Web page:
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Giving voice to displaced children and young people.

For this piece of writing, students practiced their observational skills. Students were instructed to to do the following:

Choose a place in your home, neighborhood or surrounding area where you can station yourself for a half hour in order to conduct a deep observation. This should be somewhere that is familiar to you and where you spent time regularly in your everyday life. There should be activity and social interaction in this place. However, this activity is based solely on your observations and you should refrain from using any interview techniques.

Your goal is to collect and interpret information about this space through participant-observation and then to construct a narrative on what you have observed. This is your chance to start thinking and seeing like an ethnographer!

Step 1:

Take notes and observe the activity in your chosen space for approximately 30 minutes. Use all five senses to take notes on everything that is happening around you. These notes will inform your narrative. Gather enough data to allow for some reflection and analysis.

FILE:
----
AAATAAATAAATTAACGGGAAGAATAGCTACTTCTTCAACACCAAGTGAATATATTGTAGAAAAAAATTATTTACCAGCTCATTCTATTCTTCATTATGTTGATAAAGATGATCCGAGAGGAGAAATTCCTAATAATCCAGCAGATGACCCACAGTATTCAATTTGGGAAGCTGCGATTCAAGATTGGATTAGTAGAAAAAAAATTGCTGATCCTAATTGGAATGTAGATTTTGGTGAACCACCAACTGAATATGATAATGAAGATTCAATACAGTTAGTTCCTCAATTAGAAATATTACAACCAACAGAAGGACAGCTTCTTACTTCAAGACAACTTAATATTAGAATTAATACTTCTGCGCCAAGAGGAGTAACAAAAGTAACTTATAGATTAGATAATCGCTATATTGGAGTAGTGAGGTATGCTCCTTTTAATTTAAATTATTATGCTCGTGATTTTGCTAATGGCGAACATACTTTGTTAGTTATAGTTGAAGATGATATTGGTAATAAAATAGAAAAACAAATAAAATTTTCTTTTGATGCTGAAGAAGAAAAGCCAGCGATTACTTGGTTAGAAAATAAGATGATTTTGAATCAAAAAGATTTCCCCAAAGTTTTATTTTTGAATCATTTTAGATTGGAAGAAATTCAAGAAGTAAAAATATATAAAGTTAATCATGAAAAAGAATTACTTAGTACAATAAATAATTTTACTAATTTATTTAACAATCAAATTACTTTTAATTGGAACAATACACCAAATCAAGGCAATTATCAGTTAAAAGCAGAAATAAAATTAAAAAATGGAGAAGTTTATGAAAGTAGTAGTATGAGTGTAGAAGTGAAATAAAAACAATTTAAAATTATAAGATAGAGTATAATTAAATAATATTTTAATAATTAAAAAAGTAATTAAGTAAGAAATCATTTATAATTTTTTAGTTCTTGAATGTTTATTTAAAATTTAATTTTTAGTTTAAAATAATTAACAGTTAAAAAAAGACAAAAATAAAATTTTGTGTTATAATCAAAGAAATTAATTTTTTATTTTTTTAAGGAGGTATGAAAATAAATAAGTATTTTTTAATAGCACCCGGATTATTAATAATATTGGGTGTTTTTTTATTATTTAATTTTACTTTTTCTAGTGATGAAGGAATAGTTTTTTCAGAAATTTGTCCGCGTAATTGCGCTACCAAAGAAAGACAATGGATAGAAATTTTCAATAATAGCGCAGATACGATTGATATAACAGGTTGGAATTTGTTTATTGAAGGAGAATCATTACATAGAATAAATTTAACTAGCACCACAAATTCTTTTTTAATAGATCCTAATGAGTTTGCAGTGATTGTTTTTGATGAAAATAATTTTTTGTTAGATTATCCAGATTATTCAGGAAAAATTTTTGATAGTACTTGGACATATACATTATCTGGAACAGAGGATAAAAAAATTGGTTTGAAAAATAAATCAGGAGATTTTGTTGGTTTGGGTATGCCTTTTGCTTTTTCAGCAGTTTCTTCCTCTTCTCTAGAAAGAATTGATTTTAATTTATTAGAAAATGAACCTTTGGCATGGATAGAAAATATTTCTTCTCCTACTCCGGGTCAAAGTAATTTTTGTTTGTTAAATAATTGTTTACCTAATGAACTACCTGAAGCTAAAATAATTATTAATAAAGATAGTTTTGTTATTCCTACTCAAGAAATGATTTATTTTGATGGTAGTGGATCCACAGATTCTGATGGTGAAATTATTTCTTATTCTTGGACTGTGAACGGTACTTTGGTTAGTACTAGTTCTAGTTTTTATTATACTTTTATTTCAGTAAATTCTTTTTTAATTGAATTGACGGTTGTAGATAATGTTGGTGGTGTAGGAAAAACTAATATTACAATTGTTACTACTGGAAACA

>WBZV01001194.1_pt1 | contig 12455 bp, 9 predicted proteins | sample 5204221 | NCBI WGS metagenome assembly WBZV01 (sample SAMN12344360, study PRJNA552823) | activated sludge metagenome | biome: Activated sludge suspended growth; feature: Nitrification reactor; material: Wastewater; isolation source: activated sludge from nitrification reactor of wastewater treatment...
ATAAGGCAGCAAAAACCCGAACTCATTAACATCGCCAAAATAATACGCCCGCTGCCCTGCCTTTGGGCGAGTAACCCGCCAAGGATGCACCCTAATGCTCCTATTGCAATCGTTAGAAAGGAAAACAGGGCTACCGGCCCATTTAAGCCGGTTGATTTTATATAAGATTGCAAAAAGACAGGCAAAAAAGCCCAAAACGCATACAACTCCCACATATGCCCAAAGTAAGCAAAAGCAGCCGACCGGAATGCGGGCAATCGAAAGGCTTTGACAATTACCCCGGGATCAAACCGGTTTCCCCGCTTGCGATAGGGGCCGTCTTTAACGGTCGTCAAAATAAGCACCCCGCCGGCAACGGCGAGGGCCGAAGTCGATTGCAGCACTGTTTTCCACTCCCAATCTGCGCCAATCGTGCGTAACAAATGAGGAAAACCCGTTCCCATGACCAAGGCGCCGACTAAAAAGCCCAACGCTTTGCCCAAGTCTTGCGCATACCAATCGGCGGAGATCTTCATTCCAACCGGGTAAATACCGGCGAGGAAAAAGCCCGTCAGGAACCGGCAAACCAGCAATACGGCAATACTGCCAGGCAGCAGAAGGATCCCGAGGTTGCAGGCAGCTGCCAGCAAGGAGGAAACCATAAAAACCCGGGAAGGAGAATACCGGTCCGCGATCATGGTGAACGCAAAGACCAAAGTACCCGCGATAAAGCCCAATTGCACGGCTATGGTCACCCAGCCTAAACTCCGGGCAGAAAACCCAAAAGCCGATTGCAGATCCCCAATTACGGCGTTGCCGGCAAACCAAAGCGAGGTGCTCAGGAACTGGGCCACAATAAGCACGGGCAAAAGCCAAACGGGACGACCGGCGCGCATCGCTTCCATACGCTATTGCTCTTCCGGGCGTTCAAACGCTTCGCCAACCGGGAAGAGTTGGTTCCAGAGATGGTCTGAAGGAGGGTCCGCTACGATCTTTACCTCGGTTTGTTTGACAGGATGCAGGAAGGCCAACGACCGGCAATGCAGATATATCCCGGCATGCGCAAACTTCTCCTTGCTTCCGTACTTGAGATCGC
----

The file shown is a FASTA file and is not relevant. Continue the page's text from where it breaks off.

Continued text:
Be descriptive! Describe the scene, paying attention to all sensory perception. Indicate when you observed the space (i.e. time of day). If it seems useful, draw a map of the setting, indicating the position and movement of persons. Observe the following kinds of things as you take notes:

-Describe the setting.
-Who is present? Who is absent?
-Look for structure: are the people differentiated from each other? Does someone appear to oversee the space?
-How do people interact with each other?
-Do there appear to be spoken or unspoken rules that dictate behavior in this space?

Step 2:

Write up these rough field notes into a narrative with full sentences describing the details you have recorded. Here you will set the scene of your observation and you might even add a layer of analysis and interpretation about what you have observed. The above questions will help shape your analysis.

In writing your summary and interpretation, try to avoid judgements in descriptions (i.e. ugly building, cute child); also avoid descriptive words needing background knowledge or a particular set of assumptions (i.e. ‘middle-class couple’). Instead, try to describe your seen as though your reader will have no insight into what you have observed.

The length of your writing is up to you and will be based upon the depth and detail of your observations. This will be shared in tomorrow’s class.

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